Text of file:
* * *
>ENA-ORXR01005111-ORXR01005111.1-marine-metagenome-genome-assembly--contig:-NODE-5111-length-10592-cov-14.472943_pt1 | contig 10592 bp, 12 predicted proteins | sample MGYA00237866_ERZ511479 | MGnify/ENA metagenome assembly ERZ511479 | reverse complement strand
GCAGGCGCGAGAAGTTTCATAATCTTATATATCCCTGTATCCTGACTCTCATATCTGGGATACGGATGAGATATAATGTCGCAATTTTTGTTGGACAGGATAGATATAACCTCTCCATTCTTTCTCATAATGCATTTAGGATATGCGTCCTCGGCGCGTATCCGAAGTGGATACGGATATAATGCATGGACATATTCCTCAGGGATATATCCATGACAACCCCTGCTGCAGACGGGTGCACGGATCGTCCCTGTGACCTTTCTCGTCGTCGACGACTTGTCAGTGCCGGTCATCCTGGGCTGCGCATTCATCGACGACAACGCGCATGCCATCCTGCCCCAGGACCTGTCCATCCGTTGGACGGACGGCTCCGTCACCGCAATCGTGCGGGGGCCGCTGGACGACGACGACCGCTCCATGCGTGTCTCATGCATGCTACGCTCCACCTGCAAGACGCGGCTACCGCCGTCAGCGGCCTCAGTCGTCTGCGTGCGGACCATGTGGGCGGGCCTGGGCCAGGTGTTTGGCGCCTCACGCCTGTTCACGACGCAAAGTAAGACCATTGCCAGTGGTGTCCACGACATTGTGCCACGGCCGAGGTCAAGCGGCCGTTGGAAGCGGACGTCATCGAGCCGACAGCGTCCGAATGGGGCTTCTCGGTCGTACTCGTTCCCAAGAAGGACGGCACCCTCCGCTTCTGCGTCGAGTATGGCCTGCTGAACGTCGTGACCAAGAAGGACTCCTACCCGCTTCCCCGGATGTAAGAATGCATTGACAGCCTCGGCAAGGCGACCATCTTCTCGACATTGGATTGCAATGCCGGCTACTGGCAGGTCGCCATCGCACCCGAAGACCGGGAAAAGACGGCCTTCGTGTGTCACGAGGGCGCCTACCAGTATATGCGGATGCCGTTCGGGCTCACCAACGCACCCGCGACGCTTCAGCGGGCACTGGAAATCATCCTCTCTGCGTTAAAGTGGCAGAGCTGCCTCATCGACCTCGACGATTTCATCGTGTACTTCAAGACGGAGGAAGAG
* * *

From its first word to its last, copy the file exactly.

>ENA-ORXR01005111-ORXR01005111.1-marine-metagenome-genome-assembly--contig:-NODE-5111-length-10592-cov-14.472943_pt1 | contig 10592 bp, 12 predicted proteins | sample MGYA00237866_ERZ511479 | MGnify/ENA metagenome assembly ERZ511479 | reverse complement strand
GCAGGCGCGAGAAGTTTCATAATCTTATATATCCCTGTATCCTGACTCTCATATCTGGGATACGGATGAGATATAATGTCGCAATTTTTGTTGGACAGGATAGATATAACCTCTCCATTCTTTCTCATAATGCATTTAGGATATGCGTCCTCGGCGCGTATCCGAAGTGGATACGGATATAATGCATGGACATATTCCTCAGGGATATATCCATGACAACCCCTGCTGCAGACGGGTGCACGGATCGTCCCTGTGACCTTTCTCGTCGTCGACGACTTGTCAGTGCCGGTCATCCTGGGCTGCGCATTCATCGACGACAACGCGCATGCCATCCTGCCCCAGGACCTGTCCATCCGTTGGACGGACGGCTCCGTCACCGCAATCGTGCGGGGGCCGCTGGACGACGACGACCGCTCCATGCGTGTCTCATGCATGCTACGCTCCACCTGCAAGACGCGGCTACCGCCGTCAGCGGCCTCAGTCGTCTGCGTGCGGACCATGTGGGCGGGCCTGGGCCAGGTGTTTGGCGCCTCACGCCTGTTCACGACGCAAAGTAAGACCATTGCCAGTGGTGTCCACGACATTGTGCCACGGCCGAGGTCAAGCGGCCGTTGGAAGCGGACGTCATCGAGCCGACAGCGTCCGAATGGGGCTTCTCGGTCGTACTCGTTCCCAAGAAGGACGGCACCCTCCGCTTCTGCGTCGAGTATGGCCTGCTGAACGTCGTGACCAAGAAGGACTCCTACCCGCTTCCCCGGATGTAAGAATGCATTGACAGCCTCGGCAAGGCGACCATCTTCTCGACATTGGATTGCAATGCCGGCTACTGGCAGGTCGCCATCGCACCCGAAGACCGGGAAAAGACGGCCTTCGTGTGTCACGAGGGCGCCTACCAGTATATGCGGATGCCGTTCGGGCTCACCAACGCACCCGCGACGCTTCAGCGGGCACTGGAAATCATCCTCTCTGCGTTAAAGTGGCAGAGCTGCCTCATCGACCTCGACGATTTCATCGTGTACTTCAAGACGGAGGAAGAG